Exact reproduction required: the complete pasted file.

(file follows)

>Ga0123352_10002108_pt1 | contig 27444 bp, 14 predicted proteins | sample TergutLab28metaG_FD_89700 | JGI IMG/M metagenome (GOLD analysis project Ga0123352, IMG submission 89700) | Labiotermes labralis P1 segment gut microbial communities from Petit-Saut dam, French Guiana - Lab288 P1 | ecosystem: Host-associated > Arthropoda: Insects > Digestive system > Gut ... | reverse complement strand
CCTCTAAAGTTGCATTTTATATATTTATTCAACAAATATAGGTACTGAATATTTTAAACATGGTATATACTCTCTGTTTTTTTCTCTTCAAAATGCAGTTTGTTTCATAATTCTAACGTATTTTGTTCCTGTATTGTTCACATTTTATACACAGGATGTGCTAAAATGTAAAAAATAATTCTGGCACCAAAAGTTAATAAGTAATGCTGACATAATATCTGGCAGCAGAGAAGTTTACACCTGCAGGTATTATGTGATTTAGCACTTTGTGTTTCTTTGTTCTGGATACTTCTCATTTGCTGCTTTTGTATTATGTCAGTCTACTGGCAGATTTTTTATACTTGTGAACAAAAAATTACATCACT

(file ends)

>Ga0123352_10002108_pt1 | contig 27444 bp, 14 predicted proteins | sample TergutLab28metaG_FD_89700 | JGI IMG/M metagenome (GOLD analysis project Ga0123352, IMG submission 89700) | Labiotermes labralis P1 segment gut microbial communities from Petit-Saut dam, French Guiana - Lab288 P1 | ecosystem: Host-associated > Arthropoda: Insects > Digestive system > Gut ... | reverse complement strand
CCTCTAAAGTTGCATTTTATATATTTATTCAACAAATATAGGTACTGAATATTTTAAACATGGTATATACTCTCTGTTTTTTTCTCTTCAAAATGCAGTTTGTTTCATAATTCTAACGTATTTTGTTCCTGTATTGTTCACATTTTATACACAGGATGTGCTAAAATGTAAAAAATAATTCTGGCACCAAAAGTTAATAAGTAATGCTGACATAATATCTGGCAGCAGAGAAGTTTACACCTGCAGGTATTATGTGATTTAGCACTTTGTGTTTCTTTGTTCTGGATACTTCTCATTTGCTGCTTTTGTATTATGTCAGTCTACTGGCAGATTTTTTATACTTGTGAACAAAAAATTACATCACT